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Megan Leslie not jumping into NDP leadership race

NDP MP Megan Leslie asks a question during Question Period in the House of Commons in Ottawa on Thursday, March 26, 2015.
NDP MP Megan Leslie asks a question during Question Period in the House of Commons in Ottawa on Thursday, March 26, 2015. THE CANADIAN PRESS/Sean Kilpatrick

Former NDP MP Megan Leslie will not be seeking the party’s leadership.

The Halifax native told Global News she will not put her name forward as New Democrats look for a new leader.

The party has given itself two years to select a new leader, until that time, Tom Mulcair will stay on in his current role.

READ MORE: Nathan Cullen hints he may enter race to be new NDP leader

“The future is bright,” Leslie said when asked about a possible return to politics, adding she has not ruled it out.

Leslie lost her seat in the Last October’s federal election as the Liberal party took every seat in Atlantic Canada. She’s taking a break from politics but remains a part of the party.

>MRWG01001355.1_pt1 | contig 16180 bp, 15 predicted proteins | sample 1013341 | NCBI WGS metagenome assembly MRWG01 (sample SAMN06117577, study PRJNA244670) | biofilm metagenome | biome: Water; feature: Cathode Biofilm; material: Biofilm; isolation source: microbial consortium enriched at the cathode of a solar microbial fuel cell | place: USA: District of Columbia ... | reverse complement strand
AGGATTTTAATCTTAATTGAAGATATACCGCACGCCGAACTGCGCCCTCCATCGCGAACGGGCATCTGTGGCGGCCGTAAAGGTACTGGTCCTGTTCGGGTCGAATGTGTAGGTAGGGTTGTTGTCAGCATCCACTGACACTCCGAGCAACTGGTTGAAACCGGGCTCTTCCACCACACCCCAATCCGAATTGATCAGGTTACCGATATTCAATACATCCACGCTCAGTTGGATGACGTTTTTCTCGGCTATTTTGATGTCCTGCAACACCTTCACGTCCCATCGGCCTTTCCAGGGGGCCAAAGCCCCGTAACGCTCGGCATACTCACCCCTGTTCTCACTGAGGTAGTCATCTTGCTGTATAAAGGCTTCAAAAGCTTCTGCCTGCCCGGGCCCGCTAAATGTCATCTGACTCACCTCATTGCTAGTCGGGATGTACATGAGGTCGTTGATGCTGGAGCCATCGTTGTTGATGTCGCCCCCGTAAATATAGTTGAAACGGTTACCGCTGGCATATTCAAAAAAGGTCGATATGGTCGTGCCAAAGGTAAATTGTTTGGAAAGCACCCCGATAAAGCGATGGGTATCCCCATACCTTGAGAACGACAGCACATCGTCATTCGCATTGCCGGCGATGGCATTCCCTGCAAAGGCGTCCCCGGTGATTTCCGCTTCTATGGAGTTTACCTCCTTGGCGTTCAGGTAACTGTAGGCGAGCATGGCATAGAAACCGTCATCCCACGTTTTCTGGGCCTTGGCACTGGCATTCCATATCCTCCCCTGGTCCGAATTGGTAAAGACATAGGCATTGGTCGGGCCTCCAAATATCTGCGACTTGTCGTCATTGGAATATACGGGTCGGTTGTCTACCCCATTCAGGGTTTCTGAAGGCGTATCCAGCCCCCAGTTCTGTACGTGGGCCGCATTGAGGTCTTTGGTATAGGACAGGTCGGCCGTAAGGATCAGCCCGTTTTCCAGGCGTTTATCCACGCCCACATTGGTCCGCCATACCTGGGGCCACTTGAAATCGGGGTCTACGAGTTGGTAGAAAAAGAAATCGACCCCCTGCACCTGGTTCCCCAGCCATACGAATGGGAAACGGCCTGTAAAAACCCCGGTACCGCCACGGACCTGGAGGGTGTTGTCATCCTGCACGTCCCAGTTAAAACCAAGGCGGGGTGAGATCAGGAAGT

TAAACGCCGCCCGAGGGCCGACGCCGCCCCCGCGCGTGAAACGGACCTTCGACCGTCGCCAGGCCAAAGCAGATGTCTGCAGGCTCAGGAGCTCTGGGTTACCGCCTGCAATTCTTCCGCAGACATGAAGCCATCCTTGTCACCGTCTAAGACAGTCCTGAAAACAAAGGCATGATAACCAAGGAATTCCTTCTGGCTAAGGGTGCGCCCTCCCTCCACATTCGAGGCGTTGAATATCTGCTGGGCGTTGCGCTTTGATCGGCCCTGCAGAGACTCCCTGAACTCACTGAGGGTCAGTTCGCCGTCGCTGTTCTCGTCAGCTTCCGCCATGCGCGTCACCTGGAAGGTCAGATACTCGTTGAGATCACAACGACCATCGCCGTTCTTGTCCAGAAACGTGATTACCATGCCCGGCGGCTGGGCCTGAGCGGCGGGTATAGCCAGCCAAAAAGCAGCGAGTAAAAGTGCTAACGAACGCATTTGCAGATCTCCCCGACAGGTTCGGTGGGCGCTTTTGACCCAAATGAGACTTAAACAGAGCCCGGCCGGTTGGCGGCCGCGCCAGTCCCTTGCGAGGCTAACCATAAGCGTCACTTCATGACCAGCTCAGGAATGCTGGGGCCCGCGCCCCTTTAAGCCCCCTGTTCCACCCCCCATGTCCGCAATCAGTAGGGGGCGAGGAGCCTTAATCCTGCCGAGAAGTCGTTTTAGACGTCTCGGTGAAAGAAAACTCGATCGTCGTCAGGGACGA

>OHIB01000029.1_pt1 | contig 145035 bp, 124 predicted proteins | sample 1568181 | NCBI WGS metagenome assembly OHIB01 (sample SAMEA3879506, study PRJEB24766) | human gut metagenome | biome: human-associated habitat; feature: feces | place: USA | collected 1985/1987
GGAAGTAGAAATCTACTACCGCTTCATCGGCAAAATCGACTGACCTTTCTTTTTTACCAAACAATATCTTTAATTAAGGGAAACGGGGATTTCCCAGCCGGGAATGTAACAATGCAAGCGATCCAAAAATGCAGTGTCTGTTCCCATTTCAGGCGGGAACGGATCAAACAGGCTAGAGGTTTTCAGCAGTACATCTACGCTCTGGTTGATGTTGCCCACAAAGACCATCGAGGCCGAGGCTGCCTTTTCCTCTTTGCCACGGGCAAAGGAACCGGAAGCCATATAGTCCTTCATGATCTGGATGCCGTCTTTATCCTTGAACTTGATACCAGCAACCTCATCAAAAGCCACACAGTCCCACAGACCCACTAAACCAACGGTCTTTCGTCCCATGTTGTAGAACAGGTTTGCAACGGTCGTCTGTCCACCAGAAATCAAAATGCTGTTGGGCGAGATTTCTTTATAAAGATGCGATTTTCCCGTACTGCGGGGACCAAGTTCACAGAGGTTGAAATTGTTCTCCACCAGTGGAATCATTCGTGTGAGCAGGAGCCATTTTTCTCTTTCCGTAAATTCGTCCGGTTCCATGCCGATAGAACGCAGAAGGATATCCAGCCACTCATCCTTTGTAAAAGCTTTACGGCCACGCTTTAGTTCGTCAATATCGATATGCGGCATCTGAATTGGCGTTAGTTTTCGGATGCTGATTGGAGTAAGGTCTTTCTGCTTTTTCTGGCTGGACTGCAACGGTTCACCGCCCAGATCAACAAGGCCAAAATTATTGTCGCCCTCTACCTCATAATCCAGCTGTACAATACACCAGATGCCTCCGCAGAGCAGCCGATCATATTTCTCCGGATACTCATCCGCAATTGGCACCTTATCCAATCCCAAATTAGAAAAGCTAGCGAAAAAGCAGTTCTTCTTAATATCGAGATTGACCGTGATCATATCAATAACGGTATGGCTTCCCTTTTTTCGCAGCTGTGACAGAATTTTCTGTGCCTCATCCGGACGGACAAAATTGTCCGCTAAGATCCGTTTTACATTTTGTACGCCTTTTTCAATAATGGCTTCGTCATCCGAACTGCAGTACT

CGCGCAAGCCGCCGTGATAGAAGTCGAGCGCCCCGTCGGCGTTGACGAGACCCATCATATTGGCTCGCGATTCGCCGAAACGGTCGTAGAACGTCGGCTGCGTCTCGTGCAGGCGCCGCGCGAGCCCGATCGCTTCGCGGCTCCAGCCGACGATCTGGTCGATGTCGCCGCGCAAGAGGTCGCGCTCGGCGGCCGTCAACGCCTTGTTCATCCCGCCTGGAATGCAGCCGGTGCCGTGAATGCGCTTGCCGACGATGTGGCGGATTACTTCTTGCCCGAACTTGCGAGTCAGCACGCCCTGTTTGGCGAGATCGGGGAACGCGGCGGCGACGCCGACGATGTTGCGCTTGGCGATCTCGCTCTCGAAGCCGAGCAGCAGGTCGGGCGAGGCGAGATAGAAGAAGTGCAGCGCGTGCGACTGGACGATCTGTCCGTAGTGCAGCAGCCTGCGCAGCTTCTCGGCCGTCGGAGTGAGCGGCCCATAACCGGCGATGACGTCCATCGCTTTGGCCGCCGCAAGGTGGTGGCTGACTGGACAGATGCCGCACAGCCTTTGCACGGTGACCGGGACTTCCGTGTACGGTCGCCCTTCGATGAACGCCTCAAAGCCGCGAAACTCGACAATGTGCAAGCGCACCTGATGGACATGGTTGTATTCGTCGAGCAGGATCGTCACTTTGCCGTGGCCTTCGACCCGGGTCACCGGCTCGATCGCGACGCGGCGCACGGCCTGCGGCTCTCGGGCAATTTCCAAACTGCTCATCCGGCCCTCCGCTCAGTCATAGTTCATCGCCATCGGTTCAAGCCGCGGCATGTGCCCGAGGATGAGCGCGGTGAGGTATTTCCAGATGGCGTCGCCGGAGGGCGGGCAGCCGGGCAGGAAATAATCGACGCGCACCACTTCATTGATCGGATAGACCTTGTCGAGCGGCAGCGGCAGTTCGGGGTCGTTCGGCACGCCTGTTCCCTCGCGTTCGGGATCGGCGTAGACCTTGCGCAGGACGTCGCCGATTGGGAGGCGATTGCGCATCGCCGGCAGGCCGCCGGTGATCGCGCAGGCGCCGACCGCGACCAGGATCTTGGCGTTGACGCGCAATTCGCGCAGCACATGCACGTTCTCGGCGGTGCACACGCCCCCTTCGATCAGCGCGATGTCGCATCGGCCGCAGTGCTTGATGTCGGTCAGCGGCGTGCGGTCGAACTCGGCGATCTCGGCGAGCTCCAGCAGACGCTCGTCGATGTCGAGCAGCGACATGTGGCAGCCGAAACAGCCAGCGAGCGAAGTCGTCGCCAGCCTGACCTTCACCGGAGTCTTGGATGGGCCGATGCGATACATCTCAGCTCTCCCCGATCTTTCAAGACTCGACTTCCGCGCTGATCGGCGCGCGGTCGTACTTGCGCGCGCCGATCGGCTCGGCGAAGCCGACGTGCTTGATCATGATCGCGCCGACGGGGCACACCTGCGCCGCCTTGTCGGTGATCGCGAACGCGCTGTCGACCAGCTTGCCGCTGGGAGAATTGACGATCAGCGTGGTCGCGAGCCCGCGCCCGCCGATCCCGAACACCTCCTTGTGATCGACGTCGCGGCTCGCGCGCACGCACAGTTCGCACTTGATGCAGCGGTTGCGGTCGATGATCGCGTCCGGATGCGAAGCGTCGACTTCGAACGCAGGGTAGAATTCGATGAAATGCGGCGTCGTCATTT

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READ MORE: Who will replace Tom Mulcair as NDP leader? It could be a crowded field

Leslie was one of the nearly 1,800 delegates at the NDP convention in Edmonton this past weekend. Members voted 52 per cent in favour of having a leadership race.

She said was inspired by Stephen Lewis’ Saturday evening speech in which he reminded New Democrats what left-wing politics should look like.

READ MORE: Tom Mulcair to stay on as NDP leader for now, with caucus support

Alberta NDP leader Rachel Notley‘s spoke Saturday and Leslie said it was “one of the best political speeches” she’s ever heard.

Notley took some shots at the controversial Leap Manifesto while asserting her government’s plan to develop natural resources in an environmentally responsible way.

The Leap Manifesto calls for an end to all pipeline construction while putting more emphasis on renewable energy. The delegates didn’t adopt the manifesto but did endorse the spirit of the document, agreeing to study it at the riding level and continue to debate whether or not it should become part of the party’s policy.